A constitutional lawyer could clarify, but my understanding is that the AZ law now allows a police officer to simply “suspect” a person is “illegal” and detain them.

    I believe this would constitute what is called a “Terry Stop”, named for a 1968 case, Terry v. Ohio. In Terry (a case which involved a concealed weapon), the Supreme Court ruled that a police officer can stop and question a suspect upon “reasonable suspicion” that a crime has been, is being, or may be committed.

    The Court saw such a “stop” as an “intrusion”, as noted by Chief Justice Warren who, in writing for the majority, stated:’

    “And in justifying the particular intrusion the police officer must be able to point to specific and articulable facts which, taken together with rational inferences from those facts, reasonably warrant that intrusion.”

    In a more recent case (Hiibel v Sixth Judicial Court of Nevada, 2004), the Supreme Court, in a 5-4 vote, narrowly upheld a Nevada law allowing law enforcement to arrest an individual when he refuses to identify himself, and reasonable suspicion–though not probable cause–exists that he has committed a crime.

    There is no federal law requiring that an individual identify herself during a Terry stop. And Hiibel simply established that states and localities have the power to require people to identify themselves under the conditions imposed by the Terry v. Ohio ruling.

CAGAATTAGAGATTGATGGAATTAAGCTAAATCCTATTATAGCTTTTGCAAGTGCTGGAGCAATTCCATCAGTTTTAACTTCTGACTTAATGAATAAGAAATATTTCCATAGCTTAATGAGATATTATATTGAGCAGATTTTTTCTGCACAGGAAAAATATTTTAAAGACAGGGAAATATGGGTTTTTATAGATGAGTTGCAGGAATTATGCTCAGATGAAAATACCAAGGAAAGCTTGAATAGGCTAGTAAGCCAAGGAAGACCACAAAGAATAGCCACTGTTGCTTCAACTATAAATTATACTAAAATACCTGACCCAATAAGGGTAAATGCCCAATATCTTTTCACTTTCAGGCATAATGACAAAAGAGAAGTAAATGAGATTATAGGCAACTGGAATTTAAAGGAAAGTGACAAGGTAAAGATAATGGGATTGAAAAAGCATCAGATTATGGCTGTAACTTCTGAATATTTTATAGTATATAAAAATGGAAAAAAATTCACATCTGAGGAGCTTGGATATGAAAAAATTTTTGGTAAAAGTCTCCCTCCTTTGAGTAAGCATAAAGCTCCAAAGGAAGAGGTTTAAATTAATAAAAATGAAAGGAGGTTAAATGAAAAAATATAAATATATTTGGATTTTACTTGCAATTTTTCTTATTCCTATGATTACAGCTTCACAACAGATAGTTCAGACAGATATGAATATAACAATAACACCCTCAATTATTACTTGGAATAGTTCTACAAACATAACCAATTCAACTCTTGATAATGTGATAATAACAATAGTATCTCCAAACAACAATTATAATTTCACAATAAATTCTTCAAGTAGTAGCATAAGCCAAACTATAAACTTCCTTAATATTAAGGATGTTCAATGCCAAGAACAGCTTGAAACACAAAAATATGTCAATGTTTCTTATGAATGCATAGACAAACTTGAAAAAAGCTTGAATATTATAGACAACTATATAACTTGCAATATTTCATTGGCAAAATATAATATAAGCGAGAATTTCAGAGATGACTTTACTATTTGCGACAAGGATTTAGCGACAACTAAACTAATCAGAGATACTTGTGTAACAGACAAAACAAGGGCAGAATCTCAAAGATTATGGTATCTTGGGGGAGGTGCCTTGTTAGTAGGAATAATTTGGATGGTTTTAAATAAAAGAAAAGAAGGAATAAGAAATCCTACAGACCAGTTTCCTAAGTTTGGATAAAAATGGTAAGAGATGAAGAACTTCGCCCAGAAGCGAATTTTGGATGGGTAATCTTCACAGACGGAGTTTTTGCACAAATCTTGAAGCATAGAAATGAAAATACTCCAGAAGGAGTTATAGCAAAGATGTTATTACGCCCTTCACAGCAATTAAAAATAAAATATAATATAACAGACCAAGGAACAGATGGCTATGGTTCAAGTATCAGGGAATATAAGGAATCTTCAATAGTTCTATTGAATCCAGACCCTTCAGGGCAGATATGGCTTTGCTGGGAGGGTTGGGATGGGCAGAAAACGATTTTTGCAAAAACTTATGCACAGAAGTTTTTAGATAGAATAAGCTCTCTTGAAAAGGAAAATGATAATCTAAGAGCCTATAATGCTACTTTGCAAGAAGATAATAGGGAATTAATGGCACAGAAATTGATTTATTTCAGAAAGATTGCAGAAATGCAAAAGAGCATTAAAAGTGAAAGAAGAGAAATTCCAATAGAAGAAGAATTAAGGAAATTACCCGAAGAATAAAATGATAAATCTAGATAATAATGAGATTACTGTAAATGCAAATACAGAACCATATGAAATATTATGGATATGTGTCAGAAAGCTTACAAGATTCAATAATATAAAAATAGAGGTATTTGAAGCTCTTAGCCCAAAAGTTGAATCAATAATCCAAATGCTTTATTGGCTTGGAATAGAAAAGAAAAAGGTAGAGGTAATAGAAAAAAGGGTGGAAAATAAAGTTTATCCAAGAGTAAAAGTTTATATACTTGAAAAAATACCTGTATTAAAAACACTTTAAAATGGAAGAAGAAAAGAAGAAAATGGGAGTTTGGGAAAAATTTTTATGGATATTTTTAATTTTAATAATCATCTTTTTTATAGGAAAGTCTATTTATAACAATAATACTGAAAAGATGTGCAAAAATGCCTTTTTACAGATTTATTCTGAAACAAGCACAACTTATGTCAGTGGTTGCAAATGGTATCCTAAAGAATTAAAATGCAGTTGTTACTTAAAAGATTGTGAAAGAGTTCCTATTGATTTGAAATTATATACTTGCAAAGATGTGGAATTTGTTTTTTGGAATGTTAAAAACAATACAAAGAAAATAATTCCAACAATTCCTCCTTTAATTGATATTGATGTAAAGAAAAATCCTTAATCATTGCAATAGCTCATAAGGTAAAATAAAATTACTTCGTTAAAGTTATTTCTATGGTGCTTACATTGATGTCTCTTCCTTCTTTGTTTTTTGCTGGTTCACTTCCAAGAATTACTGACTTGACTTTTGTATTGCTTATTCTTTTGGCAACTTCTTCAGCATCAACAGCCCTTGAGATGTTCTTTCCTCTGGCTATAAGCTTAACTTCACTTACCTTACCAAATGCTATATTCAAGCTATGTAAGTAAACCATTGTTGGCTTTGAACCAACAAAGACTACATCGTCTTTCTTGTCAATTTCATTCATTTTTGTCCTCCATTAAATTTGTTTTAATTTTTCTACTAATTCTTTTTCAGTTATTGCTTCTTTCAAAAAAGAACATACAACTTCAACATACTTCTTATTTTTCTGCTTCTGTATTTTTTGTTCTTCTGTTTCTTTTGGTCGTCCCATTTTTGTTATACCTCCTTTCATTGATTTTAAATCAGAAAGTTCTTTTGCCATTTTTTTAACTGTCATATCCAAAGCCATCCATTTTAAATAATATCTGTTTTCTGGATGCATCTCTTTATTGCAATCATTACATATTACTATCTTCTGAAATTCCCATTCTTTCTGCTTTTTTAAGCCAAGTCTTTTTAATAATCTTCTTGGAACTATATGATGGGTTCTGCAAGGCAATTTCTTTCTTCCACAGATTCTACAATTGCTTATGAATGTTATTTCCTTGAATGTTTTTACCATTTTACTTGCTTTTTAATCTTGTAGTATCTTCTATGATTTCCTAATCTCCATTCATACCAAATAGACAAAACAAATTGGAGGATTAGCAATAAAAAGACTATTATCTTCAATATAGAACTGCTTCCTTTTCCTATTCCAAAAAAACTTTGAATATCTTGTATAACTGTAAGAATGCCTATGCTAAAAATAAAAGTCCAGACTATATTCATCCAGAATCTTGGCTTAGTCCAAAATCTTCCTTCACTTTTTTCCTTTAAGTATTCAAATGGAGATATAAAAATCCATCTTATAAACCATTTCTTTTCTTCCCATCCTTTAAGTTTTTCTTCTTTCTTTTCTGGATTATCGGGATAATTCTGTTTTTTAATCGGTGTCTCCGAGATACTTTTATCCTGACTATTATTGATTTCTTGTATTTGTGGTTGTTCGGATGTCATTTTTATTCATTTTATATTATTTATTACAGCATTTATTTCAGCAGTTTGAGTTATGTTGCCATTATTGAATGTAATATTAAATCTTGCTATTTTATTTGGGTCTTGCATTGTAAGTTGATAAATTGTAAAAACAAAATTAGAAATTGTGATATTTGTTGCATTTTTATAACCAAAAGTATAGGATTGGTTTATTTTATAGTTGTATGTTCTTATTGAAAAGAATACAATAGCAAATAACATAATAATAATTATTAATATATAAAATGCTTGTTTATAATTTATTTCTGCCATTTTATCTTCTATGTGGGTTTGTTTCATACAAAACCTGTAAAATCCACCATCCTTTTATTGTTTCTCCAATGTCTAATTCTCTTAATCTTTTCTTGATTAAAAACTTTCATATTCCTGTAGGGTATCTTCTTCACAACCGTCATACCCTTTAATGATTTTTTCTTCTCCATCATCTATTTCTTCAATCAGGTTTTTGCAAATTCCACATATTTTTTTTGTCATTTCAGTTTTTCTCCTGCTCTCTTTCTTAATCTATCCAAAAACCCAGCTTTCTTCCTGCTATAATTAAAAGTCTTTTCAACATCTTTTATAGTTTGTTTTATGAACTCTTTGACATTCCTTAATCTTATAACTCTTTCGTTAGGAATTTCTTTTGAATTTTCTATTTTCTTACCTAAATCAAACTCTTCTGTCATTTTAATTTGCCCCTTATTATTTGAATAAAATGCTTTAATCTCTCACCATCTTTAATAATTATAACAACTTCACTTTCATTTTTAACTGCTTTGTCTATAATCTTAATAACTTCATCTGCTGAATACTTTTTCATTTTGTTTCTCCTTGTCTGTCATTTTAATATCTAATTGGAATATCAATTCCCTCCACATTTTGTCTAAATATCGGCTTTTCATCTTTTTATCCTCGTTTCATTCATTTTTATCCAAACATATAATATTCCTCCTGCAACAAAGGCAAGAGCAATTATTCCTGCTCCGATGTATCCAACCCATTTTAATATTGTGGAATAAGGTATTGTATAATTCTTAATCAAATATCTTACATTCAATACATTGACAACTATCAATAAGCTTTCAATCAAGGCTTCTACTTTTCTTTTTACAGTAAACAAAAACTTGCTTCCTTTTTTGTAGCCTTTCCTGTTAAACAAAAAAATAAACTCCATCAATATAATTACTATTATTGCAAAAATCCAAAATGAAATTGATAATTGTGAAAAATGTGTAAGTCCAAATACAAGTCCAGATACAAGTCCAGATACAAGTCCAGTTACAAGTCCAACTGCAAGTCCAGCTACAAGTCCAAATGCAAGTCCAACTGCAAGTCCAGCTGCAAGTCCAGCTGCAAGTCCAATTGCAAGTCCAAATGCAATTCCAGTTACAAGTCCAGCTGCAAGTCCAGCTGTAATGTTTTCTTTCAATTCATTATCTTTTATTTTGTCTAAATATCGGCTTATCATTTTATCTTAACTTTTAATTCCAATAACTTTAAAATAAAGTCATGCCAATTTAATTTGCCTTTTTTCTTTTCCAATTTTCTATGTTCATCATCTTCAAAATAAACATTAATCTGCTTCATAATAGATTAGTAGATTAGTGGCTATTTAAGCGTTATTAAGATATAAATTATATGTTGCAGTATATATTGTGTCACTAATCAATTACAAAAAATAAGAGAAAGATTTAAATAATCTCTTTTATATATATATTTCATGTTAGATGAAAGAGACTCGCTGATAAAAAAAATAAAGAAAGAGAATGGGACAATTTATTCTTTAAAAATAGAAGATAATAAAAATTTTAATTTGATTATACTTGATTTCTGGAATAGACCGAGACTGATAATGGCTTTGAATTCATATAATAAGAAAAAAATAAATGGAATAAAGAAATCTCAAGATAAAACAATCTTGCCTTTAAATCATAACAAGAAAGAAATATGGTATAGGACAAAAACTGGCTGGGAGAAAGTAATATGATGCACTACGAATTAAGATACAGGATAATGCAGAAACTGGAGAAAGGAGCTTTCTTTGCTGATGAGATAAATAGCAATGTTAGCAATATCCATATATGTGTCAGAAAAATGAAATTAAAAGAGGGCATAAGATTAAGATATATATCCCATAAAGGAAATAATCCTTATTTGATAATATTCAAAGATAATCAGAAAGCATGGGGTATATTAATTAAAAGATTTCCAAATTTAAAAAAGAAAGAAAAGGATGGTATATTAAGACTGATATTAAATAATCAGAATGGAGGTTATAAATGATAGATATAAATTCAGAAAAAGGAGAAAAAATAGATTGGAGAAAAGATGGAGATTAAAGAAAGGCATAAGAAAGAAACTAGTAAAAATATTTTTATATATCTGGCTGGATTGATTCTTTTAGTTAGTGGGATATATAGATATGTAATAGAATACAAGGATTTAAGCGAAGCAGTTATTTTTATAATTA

Writing for the Court in Hiibel v. Sixth Judicial District Court of Nevada, Justice Kennedy stated:

    “Here the Nevada statute is narrower and more precise. The statute in Kolender had been interpreted to require a suspect to give the officer ‘credible and reliable’ identification.

    In contrast, the Nevada Supreme Court has interpreted NRS §171.123(3) to require only that a suspect disclose his name.” — 542 U.S. 177, at 184–185

    Justice Kennedy continued:

    “As we understand it, the statute does not require a suspect to give the officer a drivers license or any other document. Provided that the suspect either states his name or communicates it to the officer by other means—a choice, we assume, that the suspect may make—the statute is satisfied and no violation occurs.” — 542 U.S. 177, at 185

    Writing for the Nevada Supreme Court in Hiibel v. Dist. Ct., Chief Justice Young said:

    “The suspect is not required to provide private details about his background, but merely to state his name to an officer when reasonable suspicion exists.” — 118 Nev. 868, at 875

    As of the end of 2009, 24 states have “Stop and Identify” laws on their books.

    Here is the core of the AZ law controversy….

    The new law states that a police officer may make a reasonable attempt to verify alien status “where reasonable suspicion exists that the person is an alien who is unlawfully present in the United States”

    I am peaceably walking down the street in Phoenix…a police officer drives past…how does he or she determine if there is “reasonable suspicion” to stop me and demand identification?

    I am no lawyer – but this is ripe for overturn, and, per Terry and Hiibel, constitutionally ambiguous.

    • No, the AZ law denies the power to stop on suspicion that a suspect isn’t legal, but if the guy violates another law – runs a stop sign, for instance, and can’t produce a driver’s license, say, then he can be asked for his passport or visa.